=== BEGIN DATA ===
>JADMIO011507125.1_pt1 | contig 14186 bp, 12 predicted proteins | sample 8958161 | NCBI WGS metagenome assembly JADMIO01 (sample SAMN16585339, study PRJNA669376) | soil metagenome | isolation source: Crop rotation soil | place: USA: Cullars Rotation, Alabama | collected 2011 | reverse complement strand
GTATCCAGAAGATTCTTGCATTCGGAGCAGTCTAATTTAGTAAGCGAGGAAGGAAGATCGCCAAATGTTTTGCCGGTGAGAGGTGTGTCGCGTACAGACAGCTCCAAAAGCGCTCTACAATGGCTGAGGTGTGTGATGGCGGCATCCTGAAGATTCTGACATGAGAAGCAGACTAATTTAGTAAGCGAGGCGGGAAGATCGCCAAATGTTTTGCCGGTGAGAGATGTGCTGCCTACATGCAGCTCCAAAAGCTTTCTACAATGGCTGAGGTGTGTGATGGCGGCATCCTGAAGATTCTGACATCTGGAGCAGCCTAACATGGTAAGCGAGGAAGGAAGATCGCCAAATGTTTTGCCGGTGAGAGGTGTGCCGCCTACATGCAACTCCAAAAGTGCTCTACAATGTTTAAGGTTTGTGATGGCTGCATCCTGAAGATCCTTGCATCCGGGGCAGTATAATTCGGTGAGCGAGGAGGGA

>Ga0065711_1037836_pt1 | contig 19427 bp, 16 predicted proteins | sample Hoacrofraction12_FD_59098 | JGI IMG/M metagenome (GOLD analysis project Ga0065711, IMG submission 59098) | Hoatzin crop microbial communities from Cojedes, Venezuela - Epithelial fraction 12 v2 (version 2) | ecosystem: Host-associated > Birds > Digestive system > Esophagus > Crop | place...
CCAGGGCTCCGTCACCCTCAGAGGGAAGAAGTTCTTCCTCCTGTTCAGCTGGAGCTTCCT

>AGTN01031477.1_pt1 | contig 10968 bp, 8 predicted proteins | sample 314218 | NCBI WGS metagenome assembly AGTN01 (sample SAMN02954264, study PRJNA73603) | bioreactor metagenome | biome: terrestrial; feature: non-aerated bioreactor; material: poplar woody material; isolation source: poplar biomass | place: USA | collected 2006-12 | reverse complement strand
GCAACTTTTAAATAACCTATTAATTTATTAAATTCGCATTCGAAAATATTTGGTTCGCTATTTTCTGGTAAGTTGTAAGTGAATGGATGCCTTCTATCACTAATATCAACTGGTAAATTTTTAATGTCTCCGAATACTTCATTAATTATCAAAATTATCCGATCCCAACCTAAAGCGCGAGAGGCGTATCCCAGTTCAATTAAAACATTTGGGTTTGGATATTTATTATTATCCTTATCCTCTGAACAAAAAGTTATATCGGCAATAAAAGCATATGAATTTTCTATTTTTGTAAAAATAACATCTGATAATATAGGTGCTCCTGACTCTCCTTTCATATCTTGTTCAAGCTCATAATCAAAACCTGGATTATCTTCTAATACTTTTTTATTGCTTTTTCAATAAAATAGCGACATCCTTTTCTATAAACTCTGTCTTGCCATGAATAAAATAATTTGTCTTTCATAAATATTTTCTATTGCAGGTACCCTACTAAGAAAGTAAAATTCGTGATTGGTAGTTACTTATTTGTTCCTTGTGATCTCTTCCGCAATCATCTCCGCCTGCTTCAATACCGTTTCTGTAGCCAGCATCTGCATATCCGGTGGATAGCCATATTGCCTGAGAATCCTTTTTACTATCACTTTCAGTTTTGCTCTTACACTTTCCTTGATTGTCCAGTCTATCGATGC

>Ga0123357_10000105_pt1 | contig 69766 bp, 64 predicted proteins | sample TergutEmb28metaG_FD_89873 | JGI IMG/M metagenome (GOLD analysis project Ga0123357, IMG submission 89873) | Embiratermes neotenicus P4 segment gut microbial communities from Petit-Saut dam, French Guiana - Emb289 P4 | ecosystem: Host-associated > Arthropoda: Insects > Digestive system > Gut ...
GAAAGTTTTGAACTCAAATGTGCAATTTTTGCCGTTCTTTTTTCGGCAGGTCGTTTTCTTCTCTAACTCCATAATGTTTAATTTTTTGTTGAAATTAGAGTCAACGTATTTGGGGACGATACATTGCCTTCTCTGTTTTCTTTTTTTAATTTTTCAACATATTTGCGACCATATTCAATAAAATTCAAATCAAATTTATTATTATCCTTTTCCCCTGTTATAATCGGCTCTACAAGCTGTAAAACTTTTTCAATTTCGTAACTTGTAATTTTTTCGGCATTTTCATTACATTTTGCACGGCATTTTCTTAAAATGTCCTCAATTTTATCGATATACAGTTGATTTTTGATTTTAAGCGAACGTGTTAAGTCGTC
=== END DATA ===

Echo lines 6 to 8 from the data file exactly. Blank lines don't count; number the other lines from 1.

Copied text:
GCAACTTTTAAATAACCTATTAATTTATTAAATTCGCATTCGAAAATATTTGGTTCGCTATTTTCTGGTAAGTTGTAAGTGAATGGATGCCTTCTATCACTAATATCAACTGGTAAATTTTTAATGTCTCCGAATACTTCATTAATTATCAAAATTATCCGATCCCAACCTAAAGCGCGAGAGGCGTATCCCAGTTCAATTAAAACATTTGGGTTTGGATATTTATTATTATCCTTATCCTCTGAACAAAAAGTTATATCGGCAATAAAAGCATATGAATTTTCTATTTTTGTAAAAATAACATCTGATAATATAGGTGCTCCTGACTCTCCTTTCATATCTTGTTCAAGCTCATAATCAAAACCTGGATTATCTTCTAATACTTTTTTATTGCTTTTTCAATAAAATAGCGACATCCTTTTCTATAAACTCTGTCTTGCCATGAATAAAATAATTTGTCTTTCATAAATATTTTCTATTGCAGGTACCCTACTAAGAAAGTAAAATTCGTGATTGGTAGTTACTTATTTGTTCCTTGTGATCTCTTCCGCAATCATCTCCGCCTGCTTCAATACCGTTTCTGTAGCCAGCATCTGCATATCCGGTGGATAGCCATATTGCCTGAGAATCCTTTTTACTATCACTTTCAGTTTTGCTCTTACACTTTCCTTGATTGTCCAGTCTATCGATGC

>Ga0123357_10000105_pt1 | contig 69766 bp, 64 predicted proteins | sample TergutEmb28metaG_FD_89873 | JGI IMG/M metagenome (GOLD analysis project Ga0123357, IMG submission 89873) | Embiratermes neotenicus P4 segment gut microbial communities from Petit-Saut dam, French Guiana - Emb289 P4 | ecosystem: Host-associated > Arthropoda: Insects > Digestive system > Gut ...
GAAAGTTTTGAACTCAAATGTGCAATTTTTGCCGTTCTTTTTTCGGCAGGTCGTTTTCTTCTCTAACTCCATAATGTTTAATTTTTTGTTGAAATTAGAGTCAACGTATTTGGGGACGATACATTGCCTTCTCTGTTTTCTTTTTTTAATTTTTCAACATATTTGCGACCATATTCAATAAAATTCAAATCAAATTTATTATTATCCTTTTCCCCTGTTATAATCGGCTCTACAAGCTGTAAAACTTTTTCAATTTCGTAACTTGTAATTTTTTCGGCATTTTCATTACATTTTGCACGGCATTTTCTTAAAATGTCCTCAATTTTATCGATATACAGTTGATTTTTGATTTTAAGCGAACGTGTTAAGTCGTC